At first glance, white oak trees, DNA, and Siberian tigers may seem to have little in common. But with financial support from the U.S. State Department and U.S. Agency for International Development, the Forest Service’s Pacific Northwest Research Station and Germany’s Thünen Institute of Forest Genetics are linking all three through research that offers a new approach for sleuthing the source of wood products and combating illegal logging. Read More>>
Pacific trout are survivors. Cutthroat trout, golden trout, Gila trout, Apache trout, and others in the Oncorhynchus genus have lived through glaciations, volcanoes, enormous floods, and major shifts in the tectonic plates of Earth – shifts that have created our current mountain ranges and stream beds. Read More >>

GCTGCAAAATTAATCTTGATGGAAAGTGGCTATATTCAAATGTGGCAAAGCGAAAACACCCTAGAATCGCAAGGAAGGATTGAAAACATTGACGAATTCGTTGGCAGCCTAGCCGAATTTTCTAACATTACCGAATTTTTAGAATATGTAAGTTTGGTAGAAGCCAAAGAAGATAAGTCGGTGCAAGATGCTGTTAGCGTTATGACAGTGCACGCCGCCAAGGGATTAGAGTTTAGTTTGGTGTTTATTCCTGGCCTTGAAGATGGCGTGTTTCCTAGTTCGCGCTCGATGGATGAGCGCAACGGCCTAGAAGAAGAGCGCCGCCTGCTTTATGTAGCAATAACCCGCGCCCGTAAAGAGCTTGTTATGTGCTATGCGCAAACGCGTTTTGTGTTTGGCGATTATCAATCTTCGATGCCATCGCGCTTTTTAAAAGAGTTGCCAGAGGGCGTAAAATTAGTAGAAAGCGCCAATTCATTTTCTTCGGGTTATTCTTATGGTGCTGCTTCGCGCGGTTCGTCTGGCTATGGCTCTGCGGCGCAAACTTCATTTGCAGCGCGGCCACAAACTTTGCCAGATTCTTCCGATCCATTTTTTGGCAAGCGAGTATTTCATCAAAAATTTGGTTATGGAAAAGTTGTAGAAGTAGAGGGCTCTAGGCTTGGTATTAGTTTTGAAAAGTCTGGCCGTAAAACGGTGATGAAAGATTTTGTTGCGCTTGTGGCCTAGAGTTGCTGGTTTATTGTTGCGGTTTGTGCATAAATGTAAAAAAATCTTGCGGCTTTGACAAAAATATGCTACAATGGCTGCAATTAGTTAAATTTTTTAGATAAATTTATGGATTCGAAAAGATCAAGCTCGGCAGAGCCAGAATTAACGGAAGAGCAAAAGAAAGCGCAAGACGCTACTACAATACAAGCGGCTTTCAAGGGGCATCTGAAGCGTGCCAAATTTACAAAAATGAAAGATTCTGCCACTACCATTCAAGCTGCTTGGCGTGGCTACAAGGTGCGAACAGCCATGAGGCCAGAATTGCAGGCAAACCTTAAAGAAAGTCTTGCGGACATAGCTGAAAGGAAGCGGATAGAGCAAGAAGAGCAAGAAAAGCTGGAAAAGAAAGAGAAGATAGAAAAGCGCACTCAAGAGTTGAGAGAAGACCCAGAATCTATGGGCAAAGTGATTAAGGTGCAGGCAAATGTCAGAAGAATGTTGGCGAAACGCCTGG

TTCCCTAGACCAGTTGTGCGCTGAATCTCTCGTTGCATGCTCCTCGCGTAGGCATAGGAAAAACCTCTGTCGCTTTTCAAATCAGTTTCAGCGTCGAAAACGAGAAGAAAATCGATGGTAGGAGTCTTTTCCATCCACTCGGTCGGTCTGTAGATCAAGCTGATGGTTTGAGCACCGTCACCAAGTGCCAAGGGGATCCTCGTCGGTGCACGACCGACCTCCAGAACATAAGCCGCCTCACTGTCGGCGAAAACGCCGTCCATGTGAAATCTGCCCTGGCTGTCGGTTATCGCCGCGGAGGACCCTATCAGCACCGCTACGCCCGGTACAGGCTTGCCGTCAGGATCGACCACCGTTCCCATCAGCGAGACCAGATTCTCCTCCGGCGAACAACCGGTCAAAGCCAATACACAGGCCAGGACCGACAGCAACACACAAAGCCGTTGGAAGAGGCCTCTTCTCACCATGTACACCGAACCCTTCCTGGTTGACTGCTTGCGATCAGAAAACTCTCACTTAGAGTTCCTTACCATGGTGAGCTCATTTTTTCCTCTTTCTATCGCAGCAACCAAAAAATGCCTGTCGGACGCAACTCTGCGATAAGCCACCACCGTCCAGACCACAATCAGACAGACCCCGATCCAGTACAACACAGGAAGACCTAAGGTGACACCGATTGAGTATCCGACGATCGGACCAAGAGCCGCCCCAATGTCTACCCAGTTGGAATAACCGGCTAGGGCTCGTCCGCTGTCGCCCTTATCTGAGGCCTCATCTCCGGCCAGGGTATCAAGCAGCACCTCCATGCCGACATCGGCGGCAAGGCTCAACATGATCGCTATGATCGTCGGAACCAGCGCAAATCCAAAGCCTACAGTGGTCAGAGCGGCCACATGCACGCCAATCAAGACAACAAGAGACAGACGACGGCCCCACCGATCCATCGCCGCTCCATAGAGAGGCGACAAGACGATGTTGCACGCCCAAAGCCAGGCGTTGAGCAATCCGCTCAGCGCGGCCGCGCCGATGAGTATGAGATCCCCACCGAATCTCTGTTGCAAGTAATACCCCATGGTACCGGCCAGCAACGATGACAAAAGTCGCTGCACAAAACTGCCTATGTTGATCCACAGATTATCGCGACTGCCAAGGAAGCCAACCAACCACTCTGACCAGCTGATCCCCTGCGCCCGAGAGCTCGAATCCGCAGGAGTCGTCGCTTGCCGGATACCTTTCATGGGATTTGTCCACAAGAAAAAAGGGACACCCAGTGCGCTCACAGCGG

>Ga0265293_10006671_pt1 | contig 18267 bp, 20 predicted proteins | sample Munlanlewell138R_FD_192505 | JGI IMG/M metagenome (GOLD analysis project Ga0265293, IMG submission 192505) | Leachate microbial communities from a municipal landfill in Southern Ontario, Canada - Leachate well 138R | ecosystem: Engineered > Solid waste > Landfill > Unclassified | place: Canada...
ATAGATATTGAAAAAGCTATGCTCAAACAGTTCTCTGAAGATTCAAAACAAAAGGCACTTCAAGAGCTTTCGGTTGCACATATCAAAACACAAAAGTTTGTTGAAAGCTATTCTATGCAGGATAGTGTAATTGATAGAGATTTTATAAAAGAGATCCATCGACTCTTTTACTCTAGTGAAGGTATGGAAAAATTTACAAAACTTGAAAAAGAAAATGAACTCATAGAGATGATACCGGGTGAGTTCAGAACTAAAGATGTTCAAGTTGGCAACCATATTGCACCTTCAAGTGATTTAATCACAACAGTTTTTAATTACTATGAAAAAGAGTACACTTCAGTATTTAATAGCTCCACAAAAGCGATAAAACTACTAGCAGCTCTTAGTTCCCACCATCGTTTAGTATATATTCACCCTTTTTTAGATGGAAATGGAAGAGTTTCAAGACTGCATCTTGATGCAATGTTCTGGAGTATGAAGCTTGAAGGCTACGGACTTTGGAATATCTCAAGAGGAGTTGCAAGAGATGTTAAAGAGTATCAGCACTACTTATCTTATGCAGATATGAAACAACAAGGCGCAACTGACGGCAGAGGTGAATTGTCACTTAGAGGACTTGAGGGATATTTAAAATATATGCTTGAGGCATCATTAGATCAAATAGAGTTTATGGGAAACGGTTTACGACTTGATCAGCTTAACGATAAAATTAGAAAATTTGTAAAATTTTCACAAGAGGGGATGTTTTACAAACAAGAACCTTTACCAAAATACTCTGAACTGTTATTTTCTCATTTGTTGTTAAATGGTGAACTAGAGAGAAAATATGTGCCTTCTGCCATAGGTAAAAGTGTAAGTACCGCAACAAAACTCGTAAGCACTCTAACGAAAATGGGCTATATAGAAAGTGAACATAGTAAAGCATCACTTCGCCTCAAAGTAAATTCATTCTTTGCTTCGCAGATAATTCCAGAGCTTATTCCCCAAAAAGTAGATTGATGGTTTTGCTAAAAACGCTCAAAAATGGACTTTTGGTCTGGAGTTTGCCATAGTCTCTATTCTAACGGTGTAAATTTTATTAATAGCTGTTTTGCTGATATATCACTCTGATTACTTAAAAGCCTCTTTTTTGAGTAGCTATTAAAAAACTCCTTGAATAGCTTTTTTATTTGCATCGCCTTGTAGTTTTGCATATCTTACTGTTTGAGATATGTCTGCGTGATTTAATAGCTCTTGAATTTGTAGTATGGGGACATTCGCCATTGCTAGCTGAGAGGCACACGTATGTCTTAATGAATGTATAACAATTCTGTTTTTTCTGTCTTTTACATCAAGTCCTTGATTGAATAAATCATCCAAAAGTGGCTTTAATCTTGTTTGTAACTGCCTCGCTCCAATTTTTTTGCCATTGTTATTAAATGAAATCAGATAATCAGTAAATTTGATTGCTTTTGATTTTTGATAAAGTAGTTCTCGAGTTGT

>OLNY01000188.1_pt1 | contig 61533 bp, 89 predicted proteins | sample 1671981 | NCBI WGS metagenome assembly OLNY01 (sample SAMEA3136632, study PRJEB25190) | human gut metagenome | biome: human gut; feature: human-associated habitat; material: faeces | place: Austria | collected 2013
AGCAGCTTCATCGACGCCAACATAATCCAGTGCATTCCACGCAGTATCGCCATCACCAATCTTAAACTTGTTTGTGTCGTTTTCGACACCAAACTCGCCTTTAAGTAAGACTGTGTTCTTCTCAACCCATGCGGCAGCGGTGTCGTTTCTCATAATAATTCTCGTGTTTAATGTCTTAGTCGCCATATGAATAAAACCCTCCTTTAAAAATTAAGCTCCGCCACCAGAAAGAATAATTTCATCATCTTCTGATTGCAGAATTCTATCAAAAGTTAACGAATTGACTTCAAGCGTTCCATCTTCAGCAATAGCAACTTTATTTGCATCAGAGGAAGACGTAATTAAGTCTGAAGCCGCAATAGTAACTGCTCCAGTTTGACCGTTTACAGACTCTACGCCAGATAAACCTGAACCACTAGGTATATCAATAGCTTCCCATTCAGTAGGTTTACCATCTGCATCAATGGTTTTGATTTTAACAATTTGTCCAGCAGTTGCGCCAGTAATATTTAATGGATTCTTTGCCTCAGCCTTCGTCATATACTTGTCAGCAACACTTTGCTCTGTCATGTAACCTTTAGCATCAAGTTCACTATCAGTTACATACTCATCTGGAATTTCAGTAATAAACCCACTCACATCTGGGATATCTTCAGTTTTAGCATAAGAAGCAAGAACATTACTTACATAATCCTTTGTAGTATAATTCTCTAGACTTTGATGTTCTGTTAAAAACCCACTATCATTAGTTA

Mission: The Pacific Northwest Research Station is a leader in the scientific study of natural resources. We generate and communicate impartial knowledge to help people understand and make informed choices about natural resource management and sustainability.
Headquarters: Portland, Ore.
Laboratory and Center Locations: 11 total—Fairbanks, Anchorage, Juneau, and Sitka, Alaska; Seattle, Olympia, and Wenatchee, Wash.; Portland, Corvallis, Prineville, and La Grande, Ore.
Workforce: 317 employees (271 permanent and 46 temporary), which includes 78 scientists (in fiscal year 2013)
Funding: $46.6 million (base research appropriations: $38.2 million, client support: $8.4 million) (in fiscal year 2013)